“Ugh, I hate Amber Rose, she is such a slut.”

As a confessed fan of “Muva,” I couldn’t help but to defend Amber Rose.

“No, she is not,” I shot back. “Amber Rose takes ownership of who she is. She takes ownership of her personality and her sexuality. She wants other women to do the same, and not be ashamed of it.”

*cue the sneers from 20-something girls who think they are always right*



We fear what is different. What challenges us. Or maybe what is a little too similar to us.

People dislike Amber Rose because her convictions frighten them. Her boldness causes people to evaluate their own insecurities – about their appearance, their sexuality, their own voice. And let’s be real, sex – one of Amber Rose’s favorite subjects – is still very taboo in our society.

We can take a lesson from Amber Rose, who is taking ownership of herself and the power she has to influence people to do the same. Maybe we should be teaching people and teaching ourselves to do that, as well.

An open letter


To my peer who decided to make fun of someone who can’t drive:

Listening to you and your friend make fun of someone who doesn’t drive – merely assuming they choose not to drive – caused me ask you if you knew why they didn’t drive, and it forced me to consider a few things about a situation my family was recently in.

As someone who had to take care of someone who lost the ability to drive because of a medical condition, listening to what you and your friend said really struck a chord in me.

What if you didn’t know why my husband wasn’t driving for 4 1/2 months  and proceeded to make fun of both of us for doing something we HAD to do, out of necessity?

My husband suffered a seizure that rendered his driver’s license null and void, forcing both of us to rearrange our lives. Medically, he was not allowed to drive until he was seizure-free and cleared by a neurologist, and until then, he lost that independence. He couldn’t go to the grocery store to run errands. He couldn’t drive when we wanted to go out to dinner or to a movie. He couldn’t drive to a local park to take photos on the walking trails, one of his favorite things to do. These are things that are normal and routine for him, and because he couldn’t drive, he couldn’t live that part of his life. Instead, the driving in the family fell on me, and I just did it. When you are married, that is what you do, no questions asked. Because you love that person and will do whatever you can to make sure that they are safe and are still capable of living their life.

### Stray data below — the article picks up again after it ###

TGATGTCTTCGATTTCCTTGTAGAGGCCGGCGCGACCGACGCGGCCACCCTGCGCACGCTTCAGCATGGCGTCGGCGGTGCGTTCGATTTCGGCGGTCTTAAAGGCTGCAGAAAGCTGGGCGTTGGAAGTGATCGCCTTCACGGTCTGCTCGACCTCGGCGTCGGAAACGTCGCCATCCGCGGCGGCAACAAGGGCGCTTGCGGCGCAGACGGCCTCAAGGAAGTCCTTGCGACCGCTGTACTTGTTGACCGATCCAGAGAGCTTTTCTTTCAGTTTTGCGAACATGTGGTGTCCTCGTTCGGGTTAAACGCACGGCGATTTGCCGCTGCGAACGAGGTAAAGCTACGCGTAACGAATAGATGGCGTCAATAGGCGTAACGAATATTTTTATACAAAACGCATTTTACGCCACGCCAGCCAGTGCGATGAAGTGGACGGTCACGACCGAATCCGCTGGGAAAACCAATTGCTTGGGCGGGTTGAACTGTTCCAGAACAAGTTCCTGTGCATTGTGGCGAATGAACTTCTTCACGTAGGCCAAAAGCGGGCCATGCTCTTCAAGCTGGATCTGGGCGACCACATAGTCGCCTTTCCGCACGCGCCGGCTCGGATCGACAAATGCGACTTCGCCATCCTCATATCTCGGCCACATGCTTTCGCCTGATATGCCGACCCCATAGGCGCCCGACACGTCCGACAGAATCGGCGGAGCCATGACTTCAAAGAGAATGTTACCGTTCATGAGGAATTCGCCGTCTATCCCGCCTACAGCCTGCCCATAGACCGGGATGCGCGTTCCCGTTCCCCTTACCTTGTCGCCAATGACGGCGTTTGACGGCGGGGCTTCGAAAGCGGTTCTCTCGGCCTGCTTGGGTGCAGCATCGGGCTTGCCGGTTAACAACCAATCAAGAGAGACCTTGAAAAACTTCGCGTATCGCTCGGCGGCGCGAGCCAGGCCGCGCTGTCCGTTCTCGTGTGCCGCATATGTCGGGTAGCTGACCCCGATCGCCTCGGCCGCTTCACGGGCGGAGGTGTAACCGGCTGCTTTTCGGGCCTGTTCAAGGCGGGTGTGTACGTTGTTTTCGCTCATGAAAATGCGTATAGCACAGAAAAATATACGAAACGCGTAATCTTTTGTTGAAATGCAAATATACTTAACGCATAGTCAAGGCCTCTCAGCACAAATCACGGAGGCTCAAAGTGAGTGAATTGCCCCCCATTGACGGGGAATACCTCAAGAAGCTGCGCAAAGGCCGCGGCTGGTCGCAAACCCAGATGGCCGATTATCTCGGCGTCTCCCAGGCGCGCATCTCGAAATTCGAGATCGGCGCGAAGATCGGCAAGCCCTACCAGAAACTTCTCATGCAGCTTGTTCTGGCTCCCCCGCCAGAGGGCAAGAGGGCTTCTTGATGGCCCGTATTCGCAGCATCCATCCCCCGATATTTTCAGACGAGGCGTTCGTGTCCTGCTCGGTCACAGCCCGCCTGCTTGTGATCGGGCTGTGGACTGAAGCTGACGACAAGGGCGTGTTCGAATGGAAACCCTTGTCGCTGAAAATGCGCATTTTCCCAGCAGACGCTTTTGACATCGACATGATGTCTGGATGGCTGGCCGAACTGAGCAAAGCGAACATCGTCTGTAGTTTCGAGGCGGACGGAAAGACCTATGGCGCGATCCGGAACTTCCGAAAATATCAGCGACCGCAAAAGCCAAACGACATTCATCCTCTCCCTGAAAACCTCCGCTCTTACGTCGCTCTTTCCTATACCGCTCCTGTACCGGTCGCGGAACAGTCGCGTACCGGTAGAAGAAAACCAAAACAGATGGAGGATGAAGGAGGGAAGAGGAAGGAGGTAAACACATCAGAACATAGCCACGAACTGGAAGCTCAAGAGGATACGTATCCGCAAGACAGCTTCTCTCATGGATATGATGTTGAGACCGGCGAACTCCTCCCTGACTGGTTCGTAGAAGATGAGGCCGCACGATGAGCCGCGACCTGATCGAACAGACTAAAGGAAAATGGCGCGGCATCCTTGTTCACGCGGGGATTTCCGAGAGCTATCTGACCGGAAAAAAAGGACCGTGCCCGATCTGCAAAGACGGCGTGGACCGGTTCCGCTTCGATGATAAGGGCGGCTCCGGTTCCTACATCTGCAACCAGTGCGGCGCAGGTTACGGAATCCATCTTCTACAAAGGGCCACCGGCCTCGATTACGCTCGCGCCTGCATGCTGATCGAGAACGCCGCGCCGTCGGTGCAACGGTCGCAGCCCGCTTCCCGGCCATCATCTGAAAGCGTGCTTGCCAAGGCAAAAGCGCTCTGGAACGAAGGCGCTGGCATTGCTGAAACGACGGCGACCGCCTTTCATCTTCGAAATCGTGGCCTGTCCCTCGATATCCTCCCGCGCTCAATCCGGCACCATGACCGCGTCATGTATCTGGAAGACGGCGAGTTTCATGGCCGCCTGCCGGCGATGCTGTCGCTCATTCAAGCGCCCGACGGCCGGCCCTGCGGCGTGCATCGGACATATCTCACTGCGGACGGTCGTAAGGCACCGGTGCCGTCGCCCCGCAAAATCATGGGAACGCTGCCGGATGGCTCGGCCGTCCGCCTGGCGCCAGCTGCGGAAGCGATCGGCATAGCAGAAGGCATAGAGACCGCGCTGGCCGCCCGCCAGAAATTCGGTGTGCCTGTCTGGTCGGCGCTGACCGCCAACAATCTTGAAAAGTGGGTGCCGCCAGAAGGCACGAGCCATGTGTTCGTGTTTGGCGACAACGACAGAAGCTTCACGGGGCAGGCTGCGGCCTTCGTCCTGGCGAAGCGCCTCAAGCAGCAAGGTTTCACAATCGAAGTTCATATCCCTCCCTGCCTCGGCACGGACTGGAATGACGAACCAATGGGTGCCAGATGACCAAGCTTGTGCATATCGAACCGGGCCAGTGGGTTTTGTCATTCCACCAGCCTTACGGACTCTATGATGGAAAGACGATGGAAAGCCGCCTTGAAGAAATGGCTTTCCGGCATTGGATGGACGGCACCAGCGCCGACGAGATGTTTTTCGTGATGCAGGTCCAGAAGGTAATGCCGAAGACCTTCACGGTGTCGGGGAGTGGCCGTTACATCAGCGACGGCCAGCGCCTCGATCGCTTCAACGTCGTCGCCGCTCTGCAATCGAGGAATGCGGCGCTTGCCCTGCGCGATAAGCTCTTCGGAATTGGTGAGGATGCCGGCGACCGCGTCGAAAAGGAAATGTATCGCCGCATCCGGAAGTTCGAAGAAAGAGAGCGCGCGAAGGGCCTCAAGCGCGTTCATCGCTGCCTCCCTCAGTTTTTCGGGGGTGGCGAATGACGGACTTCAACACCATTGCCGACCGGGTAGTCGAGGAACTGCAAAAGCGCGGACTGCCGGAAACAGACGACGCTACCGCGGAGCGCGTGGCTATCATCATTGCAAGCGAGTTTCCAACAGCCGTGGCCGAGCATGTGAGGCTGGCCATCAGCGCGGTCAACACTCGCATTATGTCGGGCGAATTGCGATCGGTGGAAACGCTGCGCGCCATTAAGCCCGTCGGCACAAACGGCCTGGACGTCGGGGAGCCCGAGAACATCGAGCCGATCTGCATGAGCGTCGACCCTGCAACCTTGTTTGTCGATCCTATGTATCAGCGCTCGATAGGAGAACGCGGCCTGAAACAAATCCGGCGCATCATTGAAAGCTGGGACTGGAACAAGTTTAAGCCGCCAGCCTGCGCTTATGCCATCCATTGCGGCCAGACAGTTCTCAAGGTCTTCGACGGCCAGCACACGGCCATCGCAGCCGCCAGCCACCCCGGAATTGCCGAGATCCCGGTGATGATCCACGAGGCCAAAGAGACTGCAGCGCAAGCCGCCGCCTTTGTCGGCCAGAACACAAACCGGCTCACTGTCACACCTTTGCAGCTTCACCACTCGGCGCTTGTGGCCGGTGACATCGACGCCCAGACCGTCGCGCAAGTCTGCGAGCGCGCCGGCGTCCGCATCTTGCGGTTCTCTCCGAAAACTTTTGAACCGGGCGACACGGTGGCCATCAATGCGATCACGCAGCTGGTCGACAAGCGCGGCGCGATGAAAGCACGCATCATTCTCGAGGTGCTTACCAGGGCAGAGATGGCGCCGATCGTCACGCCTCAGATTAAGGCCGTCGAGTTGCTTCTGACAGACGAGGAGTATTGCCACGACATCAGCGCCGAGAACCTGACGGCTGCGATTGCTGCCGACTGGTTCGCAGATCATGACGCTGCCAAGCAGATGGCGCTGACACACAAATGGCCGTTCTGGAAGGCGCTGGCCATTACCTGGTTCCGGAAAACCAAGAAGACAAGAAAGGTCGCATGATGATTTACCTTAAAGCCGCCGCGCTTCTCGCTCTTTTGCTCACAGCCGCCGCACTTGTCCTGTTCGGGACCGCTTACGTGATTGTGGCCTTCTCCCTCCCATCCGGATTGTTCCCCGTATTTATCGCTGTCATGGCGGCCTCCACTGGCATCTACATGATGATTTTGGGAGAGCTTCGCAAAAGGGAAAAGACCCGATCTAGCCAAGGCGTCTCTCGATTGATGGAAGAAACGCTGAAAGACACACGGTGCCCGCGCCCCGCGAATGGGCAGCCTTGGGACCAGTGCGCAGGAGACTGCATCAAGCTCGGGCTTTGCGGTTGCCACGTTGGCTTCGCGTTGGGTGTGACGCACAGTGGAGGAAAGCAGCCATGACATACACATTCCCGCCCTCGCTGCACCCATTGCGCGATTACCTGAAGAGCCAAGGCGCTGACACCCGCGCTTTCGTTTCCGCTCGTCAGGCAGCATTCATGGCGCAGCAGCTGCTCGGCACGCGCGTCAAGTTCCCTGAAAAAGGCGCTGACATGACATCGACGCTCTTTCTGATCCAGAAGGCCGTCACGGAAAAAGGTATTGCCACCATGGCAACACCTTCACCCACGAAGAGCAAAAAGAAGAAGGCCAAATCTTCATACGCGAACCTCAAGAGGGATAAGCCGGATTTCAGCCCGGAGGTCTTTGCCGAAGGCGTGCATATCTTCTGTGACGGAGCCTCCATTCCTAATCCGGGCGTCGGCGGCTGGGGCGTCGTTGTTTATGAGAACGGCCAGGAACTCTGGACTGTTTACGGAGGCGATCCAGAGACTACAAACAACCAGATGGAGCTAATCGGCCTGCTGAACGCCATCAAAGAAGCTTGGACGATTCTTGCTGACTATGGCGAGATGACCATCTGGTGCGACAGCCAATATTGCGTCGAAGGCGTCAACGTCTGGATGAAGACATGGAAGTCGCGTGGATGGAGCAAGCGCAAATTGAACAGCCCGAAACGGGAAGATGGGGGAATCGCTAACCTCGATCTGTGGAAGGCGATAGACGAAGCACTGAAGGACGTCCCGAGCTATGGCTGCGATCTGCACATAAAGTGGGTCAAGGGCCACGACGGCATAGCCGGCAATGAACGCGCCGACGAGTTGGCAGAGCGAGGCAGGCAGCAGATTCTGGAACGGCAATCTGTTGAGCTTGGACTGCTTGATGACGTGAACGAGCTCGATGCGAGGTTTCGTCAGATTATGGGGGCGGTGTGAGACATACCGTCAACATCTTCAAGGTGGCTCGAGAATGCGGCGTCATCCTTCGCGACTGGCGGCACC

And if my husband wasn’t married? He’d have to carefully consider options for transportation, merely to maintain his livelihood.

If you suffer a seizure in Ohio, you’re not allowed to drive for a minimum of six months, unless you are cleared by a neurologist. In California, your license is revoked for two years and you are entered in a state database that essentially says you cannot drive. There are other reasons why people cannot drive: Narcolepsy. Fainting disorders. Chronic vertigo. Mental illness. Medications that control medical issues.

So before you decide to arbitrarily make fun of someone for what might be a choice, or what might be forced, ask my husband what it was like for him not to drive for 4 1/2 months. Or, better yet, ask the person who isn’t driving why they’re not driving – if it’s by choice or by force. Or, even further, ask yourself what you would do if you were put in that position  and without that outlet.


Tonight, one conversation forced me to consider the value of empathy. If I ever made fun of you without knowing the whole story, I’m really, really sorry.

On Gordie Howe



It didn’t hit me that Gordie Howe was gone until the first intermission of Sunday night’s Stanley Cup Final game in San Jose, Calif., when SAP Arena, the NHL, the San Jose Sharks and the Pittsburgh Penguins honored his life.

Howe’s monumental legacy may never be matched – maybe only by Wayne Gretzky or Mario Lemieux, or maybe Sidney Crosby. And it’s difficult to put into words exactly what his legacy truly is, when you’ve never witnessed it in its prime.

But I got a glimpse of the greatness of Gordie Howe in March, at Joe Louis Arena in Detroit, when I was assigned to cover the Detroit Red Wings’ birthday tribute to the NHL Hall of Famer.

What struck me was how everyone simply stopped to watch Howe get ushered through the corridor of Joe Louis Arena on a golf cart. It was like a royal procession. Even players from the Buffalo Sabres stopped kicking a soccer ball or hopped off an exercise bike to stand at attention for one of the NHL’s giants.

Howe, however, was frail. The look in his eyes was distant. Even surrounded by his family, he needed help walking through the doors and hallways at Joe Louis. When he was shown on the big screen inside Joe Louis Arena, his son Mark held up his hand, as a means for Howe to acknowledge the crowd.

Tears streamed down peoples’ faces when 18,000 people sang “Happy Birthday” with Karen Newman, the Detroit Red Wings’ anthem singer. The crowd roared. The Red Wings presented Howe with a gorgeous birthday cake for his 88th birthday.